Eating for a healthy headspace

There is perhaps no better time for a dietitian like myself to be having an honest conversation about the connection between nutrition and mental health. The two most cost common mental health disorders, depression and anxiety, affect more than half a billion people globally1 Anxiety affects around 4% of the total population across all demographics

There is perhaps no better time for a dietitian like myself to be having an honest conversation about the connection between nutrition and mental health.

The two most cost common mental health disorders, depression and anxiety, affect more than half a billion people globally1

Anxiety affects around 4% of the total population across all demographics starting at age 15+, but is slightly higher in those that are over 502

Depression follows a similar trend, but spikes more significantly in those aged 50+ as compared to anxiety disorders. 3

The global pandemic has undeniably taken a toll on the health and happiness of people around the world and while food only represents part of the mental health picture, it’s one we certainly cannot ignore.

There is an undeniable connection between food, nutrition and human mental health and happiness.

For many of us, there are only a few things in life that might bring us more joy and anticipation than our favourite meal.

And there is so much more to it than that.

We are at a point in scientific discovery now where the connection between certain foods and nutrients and mental health outcomes like anxiety and depression is better understood than it has ever been before.

It is these discoveries, and more, that I plan to explore in today’s article.

What Does The Research Tell Us?

There are two primary bodies of research evidence in the world of nutrition and mental health.

The first is the observational evidence which looks at the dietary differences between those who do and do not have depression and anxiety and tries to establish certain key foods and nutrients that are associated with an increased or reduced risk of these conditions.

The second is the experimental evidence, which looks at people who already have symptoms of depression and anxiety and evaluates whether or not dietary changes can help modify those symptoms.

Let’s take a look at what each research category has to each us about the connection between nutrition and mental health.

The Observational Evidence

Perhaps unsurprisingly, there is a strong correlation between a person’s dietary pattern and their risk of depression.

In 2017 a significant review of studies from ten countries found that certain foods were either predictive of, or protective against, depression risk.4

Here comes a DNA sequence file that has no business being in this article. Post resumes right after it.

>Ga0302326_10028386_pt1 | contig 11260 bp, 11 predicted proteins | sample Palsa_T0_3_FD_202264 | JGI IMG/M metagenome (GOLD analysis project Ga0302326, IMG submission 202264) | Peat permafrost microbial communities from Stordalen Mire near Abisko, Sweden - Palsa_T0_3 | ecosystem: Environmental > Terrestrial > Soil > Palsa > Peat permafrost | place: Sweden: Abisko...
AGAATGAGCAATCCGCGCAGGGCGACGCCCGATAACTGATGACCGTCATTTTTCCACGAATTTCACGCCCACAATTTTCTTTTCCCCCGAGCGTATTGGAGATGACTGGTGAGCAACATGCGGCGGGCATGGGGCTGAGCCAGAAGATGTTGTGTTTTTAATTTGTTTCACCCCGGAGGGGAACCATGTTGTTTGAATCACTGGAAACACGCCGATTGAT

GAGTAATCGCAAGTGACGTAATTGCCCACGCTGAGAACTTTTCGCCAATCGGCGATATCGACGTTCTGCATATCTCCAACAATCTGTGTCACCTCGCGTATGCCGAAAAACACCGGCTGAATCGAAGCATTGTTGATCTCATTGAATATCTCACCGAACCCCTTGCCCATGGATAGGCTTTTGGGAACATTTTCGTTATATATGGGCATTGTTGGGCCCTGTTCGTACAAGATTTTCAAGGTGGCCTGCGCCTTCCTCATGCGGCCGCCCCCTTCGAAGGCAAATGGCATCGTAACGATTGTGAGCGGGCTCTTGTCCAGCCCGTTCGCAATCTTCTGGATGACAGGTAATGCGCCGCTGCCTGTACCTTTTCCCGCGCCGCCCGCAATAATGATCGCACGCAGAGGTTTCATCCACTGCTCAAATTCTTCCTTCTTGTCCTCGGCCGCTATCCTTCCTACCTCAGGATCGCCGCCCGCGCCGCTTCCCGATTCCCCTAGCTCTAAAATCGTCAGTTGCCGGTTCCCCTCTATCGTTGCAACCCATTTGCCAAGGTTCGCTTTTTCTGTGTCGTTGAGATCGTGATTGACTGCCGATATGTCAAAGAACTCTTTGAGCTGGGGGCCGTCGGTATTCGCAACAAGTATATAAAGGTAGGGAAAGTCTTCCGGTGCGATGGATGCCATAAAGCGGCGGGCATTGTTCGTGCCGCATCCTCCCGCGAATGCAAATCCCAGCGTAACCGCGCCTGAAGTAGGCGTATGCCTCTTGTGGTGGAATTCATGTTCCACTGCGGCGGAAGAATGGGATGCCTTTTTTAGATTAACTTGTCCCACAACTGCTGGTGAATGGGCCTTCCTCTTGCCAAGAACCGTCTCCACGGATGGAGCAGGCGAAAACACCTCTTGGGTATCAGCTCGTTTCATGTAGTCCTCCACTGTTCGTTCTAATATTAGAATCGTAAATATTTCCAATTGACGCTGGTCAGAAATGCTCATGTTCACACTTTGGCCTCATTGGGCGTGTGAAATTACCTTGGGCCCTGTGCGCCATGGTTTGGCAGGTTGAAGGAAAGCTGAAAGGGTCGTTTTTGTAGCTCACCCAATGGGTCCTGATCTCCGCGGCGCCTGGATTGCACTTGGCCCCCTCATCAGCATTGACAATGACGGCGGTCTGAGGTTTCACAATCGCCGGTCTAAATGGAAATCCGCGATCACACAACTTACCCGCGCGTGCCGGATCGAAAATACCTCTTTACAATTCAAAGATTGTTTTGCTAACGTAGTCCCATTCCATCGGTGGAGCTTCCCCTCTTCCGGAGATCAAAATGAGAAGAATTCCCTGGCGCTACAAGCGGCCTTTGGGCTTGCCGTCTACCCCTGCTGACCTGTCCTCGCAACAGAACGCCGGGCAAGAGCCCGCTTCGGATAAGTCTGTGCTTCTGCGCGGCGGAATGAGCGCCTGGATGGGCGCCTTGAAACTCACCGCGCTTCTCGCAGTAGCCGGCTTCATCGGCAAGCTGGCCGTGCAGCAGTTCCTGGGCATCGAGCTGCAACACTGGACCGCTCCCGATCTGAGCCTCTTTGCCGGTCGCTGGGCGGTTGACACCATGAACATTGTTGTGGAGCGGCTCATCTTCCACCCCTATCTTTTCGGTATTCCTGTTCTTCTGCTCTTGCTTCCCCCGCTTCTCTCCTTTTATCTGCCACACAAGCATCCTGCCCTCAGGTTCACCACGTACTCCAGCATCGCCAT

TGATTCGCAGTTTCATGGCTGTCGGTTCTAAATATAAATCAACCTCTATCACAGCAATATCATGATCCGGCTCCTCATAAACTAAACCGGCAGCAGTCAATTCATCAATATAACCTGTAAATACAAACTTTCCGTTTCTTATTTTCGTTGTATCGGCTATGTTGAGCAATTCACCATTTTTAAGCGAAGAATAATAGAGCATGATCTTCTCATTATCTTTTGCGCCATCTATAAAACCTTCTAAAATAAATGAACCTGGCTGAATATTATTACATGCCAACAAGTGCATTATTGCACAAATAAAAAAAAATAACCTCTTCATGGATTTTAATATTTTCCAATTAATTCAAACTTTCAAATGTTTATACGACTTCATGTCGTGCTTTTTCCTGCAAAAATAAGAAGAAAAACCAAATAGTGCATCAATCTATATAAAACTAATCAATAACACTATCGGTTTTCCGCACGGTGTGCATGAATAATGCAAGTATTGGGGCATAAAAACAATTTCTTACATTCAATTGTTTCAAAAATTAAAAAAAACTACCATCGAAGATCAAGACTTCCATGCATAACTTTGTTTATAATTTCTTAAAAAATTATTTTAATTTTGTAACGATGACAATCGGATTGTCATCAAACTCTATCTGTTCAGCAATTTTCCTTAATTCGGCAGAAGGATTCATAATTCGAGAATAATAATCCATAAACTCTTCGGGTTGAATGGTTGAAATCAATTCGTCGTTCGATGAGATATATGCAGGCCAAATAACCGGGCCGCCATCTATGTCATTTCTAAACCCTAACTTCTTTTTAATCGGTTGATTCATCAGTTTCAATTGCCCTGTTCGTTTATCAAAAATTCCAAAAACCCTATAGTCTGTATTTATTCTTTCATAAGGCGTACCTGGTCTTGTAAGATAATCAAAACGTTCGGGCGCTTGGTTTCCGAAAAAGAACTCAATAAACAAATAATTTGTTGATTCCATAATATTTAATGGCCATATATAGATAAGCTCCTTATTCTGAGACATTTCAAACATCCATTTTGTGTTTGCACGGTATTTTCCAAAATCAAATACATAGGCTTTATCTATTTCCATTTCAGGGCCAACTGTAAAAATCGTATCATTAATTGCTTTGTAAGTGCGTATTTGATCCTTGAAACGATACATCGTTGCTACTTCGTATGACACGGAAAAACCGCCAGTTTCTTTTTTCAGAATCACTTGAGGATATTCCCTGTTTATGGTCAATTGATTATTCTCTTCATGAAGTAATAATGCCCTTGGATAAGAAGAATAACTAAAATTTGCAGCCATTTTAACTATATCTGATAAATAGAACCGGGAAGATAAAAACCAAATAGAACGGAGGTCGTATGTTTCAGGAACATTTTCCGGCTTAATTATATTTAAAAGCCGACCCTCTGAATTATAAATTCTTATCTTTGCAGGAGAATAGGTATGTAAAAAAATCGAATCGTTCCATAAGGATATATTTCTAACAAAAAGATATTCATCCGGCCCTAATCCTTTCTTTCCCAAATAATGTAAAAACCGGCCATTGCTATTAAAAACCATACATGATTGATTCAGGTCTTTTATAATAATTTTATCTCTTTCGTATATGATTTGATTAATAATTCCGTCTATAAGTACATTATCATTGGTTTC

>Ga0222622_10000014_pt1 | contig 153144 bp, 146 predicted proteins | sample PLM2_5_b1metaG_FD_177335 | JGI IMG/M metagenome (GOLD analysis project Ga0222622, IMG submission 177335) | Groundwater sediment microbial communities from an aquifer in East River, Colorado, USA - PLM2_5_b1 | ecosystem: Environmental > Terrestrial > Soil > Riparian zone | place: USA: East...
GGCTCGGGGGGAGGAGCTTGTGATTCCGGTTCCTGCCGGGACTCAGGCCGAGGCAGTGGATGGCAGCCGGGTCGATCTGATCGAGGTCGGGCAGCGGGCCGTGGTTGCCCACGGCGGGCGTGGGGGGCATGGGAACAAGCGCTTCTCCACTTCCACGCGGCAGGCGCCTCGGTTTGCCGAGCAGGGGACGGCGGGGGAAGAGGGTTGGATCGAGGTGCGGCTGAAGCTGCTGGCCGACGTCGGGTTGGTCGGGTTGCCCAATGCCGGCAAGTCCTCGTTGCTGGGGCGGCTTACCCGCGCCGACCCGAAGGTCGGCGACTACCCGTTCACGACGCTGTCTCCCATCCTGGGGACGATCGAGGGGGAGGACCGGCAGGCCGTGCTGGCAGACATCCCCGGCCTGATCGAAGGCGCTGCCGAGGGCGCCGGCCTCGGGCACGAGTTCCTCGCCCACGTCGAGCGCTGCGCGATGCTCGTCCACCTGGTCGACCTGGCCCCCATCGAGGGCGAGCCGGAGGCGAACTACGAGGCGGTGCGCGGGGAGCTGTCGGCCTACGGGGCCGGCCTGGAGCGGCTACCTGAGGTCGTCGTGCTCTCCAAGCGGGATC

The food components that were protective included:

  • Fruit
  • Vegetables
  • Whole grains
  • Fish
  • Olive Oil
  • Dietary Antioxidants*

*Nuzest Good Green Vitality is enriched with antioxidants from a variety of sources and can help increase the antioxidant quantity in your diet.

The food components that were predictive included:

  • Red meat
  • Processed meat
  • Refined grains
  • High-fat dairy products
  • Sweets
  • Animal Protein*

*Nuzest Clean Lean Protein is an 100% plant-based protein product that can help improve your plant to animal based protein intake ratio.

Researchers believe that the interaction between these foods and depression risk has a great deal to do with how they interact with blood sugar levels, the immune/inflammatory systems and the gut microbiome 5

Given the increasing interest specifically around gut health and the gut-brain connection, I want to take a moment to explore it further.

Gut Health And Mental Health

The gut-brain connection refers to the intricate chemical messaging system that takes place between the human brain and digestive tract, which we know is heavily influenced by our gut bacteria.

Naturally, this makes gut health an interesting topic in the world of mental health nutrition.

A 2019 study out of the British Medical Journal found, for example, that the use of prebiotics and probiotics may represents a useful complimentary treatment approach for both anxiety depression. 6

Although both studies admit more research will be required, the potential protective effect of probiotics  was also eluded to in a more recent 2020 systematic review published in Frontiers In Neurology.7

Nuzest’s Good Green Vitality contains 8 million probiotic cultures as well as prebiotic fibres from a number of sources including flaxseed and psyllium husk.

While both pre and probiotics are commonly consumed in supplemental form, as there are also certain widely available foods in each category that allow us to access these potential benefits from our day to day diet.

Examples of common foods rich in prebiotics:

  • Artichoke
  • Onion
  • Asparagus
  • Leek
  • Banana
  • Oatmeal
  • Apples

Examples of common foods rich in probiotics:

  • Yogurt
  • Kefir
  • Miso
  • Tempeh
  • Kimchi
  • Sauerkraut
  • Kombucha

While we can’t say with certainty the inclusion of pre and probiotic containing foods or supplements will protect against or reduce the symptoms of depression, it is undoubtedly an area of great interest and putting forth some level of effort into the inclusion of these foods may represent a low risk strategy for many people to improve dietary diversity and gut health.